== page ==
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Oral Appliance Therapy and Sleep Apnea

Sleep apnea is a sleep disorder that affects a patient’s breathing while they sleep. Specifically, a patient will stop breathing several times throughout the night. More people are becoming aware of the seriousness of sleep apnea. The American Medical Association estimates that nearly 30 million people have sleep apnea in the U.S. However, only 6 million people have received sleep apnea as an official diagnosis. 

Unfortunately, sleep apnea is a serious condition that can have severe side effects without treatment. One of the signs of sleep apnea is snoring. But, of course, not all snoring means sleep apnea. Other symptoms include fatigue, headaches, and waking while gasping. In addition, sleep apnea can affect your cognitive abilities, making you forgetful or irritable. Over time, sleep apnea can affect your overall health, including your heart and immune system. 

There are three different types of sleep apnea: obstructive, central, and complex or mixed. Obstructive sleep apnea occurs when soft tissues in the throat block the airway, limiting airflow. Another form of sleep apnea is central sleep apnea. With central sleep apnea, the brain doesn’t send the right signals to the muscles that control breathing. Finally, complex sleep apnea is a combination of obstructive and central sleep apnea. 

The typical treatment for sleep apnea is a CPAP machine. This machine provides a stream of oxygen that keeps the airway clear. In addition, it provides oxygen for when the patient stops breathing. However, there is another treatment for obstructive sleep apnea called oral appliance therapy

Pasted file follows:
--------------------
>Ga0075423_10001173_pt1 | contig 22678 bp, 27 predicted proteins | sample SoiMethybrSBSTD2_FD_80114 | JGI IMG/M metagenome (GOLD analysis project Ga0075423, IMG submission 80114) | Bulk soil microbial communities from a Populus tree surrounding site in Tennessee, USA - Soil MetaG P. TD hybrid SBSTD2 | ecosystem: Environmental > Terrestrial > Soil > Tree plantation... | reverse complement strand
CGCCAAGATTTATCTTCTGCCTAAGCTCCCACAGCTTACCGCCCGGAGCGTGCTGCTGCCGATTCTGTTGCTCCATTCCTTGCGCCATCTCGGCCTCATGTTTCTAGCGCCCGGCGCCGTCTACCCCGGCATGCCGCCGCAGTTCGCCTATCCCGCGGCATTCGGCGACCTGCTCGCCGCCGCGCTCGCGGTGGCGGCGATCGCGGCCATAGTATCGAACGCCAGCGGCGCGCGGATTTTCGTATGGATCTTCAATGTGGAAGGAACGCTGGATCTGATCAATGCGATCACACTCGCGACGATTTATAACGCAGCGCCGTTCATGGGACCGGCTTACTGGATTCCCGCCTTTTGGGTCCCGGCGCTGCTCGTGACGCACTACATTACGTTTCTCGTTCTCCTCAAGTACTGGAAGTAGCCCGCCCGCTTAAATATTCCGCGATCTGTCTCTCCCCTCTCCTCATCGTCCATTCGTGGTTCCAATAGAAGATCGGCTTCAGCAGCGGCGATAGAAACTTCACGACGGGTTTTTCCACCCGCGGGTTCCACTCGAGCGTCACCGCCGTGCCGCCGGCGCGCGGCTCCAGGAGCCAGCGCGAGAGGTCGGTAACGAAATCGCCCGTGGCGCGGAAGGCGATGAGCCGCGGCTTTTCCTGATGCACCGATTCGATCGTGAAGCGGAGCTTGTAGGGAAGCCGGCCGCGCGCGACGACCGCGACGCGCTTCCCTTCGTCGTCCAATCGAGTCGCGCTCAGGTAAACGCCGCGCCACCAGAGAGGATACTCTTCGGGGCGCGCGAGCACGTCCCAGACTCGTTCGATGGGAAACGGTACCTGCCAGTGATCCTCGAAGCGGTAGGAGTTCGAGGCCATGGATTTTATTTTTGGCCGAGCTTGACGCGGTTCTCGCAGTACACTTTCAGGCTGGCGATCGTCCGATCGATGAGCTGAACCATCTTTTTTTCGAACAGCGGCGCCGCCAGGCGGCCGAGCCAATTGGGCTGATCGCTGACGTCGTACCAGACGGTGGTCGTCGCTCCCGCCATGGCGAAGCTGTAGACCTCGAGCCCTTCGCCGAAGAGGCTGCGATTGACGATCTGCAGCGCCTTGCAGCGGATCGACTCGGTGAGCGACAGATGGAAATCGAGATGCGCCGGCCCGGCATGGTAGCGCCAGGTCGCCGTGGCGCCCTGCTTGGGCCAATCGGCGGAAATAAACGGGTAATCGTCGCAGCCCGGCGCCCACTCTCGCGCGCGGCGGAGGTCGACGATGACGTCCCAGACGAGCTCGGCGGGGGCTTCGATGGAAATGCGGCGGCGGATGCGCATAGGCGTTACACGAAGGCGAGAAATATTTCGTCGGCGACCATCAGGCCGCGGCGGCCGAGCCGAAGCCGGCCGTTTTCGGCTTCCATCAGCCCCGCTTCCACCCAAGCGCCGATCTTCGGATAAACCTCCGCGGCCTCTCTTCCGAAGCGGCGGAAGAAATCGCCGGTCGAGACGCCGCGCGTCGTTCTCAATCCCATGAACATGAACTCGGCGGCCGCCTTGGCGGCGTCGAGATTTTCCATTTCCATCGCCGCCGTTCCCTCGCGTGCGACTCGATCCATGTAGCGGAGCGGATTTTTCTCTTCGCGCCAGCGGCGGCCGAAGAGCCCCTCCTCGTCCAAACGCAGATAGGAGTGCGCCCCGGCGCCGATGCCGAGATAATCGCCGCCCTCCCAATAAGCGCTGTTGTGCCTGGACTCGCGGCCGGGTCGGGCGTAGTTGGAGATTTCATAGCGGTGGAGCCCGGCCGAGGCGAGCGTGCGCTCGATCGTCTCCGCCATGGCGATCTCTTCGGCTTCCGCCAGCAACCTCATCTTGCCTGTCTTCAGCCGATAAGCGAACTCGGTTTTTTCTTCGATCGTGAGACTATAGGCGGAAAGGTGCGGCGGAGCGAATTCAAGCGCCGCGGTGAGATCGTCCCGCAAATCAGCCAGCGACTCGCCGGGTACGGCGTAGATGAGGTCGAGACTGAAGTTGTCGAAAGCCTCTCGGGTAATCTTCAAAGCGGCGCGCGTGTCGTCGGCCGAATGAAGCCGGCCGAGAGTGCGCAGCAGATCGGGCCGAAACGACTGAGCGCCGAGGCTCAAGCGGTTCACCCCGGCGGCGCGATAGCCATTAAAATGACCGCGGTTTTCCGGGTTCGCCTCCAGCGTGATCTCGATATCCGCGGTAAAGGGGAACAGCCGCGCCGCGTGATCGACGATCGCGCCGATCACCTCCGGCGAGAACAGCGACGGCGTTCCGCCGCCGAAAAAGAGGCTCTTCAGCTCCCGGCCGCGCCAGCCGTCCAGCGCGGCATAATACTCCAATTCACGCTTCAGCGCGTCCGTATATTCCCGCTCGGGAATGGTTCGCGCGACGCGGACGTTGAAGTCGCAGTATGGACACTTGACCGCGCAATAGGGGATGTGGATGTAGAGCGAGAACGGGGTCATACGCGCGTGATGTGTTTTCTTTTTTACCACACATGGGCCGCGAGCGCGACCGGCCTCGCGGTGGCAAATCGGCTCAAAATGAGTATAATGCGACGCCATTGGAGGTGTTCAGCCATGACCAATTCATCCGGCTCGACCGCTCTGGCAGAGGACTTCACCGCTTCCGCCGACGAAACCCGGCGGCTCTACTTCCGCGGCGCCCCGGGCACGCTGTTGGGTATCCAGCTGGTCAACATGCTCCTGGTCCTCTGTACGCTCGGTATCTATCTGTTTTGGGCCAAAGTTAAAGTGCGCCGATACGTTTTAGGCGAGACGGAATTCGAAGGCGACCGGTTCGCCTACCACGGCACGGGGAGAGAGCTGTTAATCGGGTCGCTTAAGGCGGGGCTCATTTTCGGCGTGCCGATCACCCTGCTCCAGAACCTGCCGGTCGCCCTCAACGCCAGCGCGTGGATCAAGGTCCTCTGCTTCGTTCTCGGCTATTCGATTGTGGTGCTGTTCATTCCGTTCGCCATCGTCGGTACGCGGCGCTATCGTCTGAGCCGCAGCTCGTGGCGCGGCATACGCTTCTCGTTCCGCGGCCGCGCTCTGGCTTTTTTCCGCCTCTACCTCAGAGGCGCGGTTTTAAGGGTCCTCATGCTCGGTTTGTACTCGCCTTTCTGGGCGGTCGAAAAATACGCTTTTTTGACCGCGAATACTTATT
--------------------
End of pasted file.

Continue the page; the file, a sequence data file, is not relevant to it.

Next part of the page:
Man snoring while sleeping sleep apnea dentist in Acton Massachusetts

Oral Appliance Therapy

When you sleep, the muscles in your body relax. This also includes your neck and throat. However, with obstructive sleep apnea, these soft tissues block the airway. The tongue and the soft palate will wholly or partially obstruct the flow of oxygen. When this happens, your body tries to work harder to breathe. Your brain is still telling your body to breathe, which makes your chest muscles and diaphragm contract stronger. While struggling to get oxygen, you will gasp for breath, or you may rouse from sleep with a jerk. 

If you have a mild case of obstructive sleep apnea, you may be a candidate for oral appliance therapy (OAT). OAT is a device that rests in your mouth while you sleep. It keeps your tongue and soft palate from blocking your airway and cutting off your oxygen. In fact, OAT correctly positions your jaw and soft tissues to ensure proper airflow. Your dentist can fit you for an oral appliance if you are a good candidate. 

OAT comes with many benefits. Unlike a traditional CPAP machine, oral appliances are quiet and do not use electricity. This is desirable for patients who like to travel or whose partners are light sleepers. Additionally, OAT can reduce or stop snoring. Since OAT improves sleep quality, it will allow you to get a better night’s sleep and wake fully rested. You will experience less fatigue and moodiness associated with sleep apnea.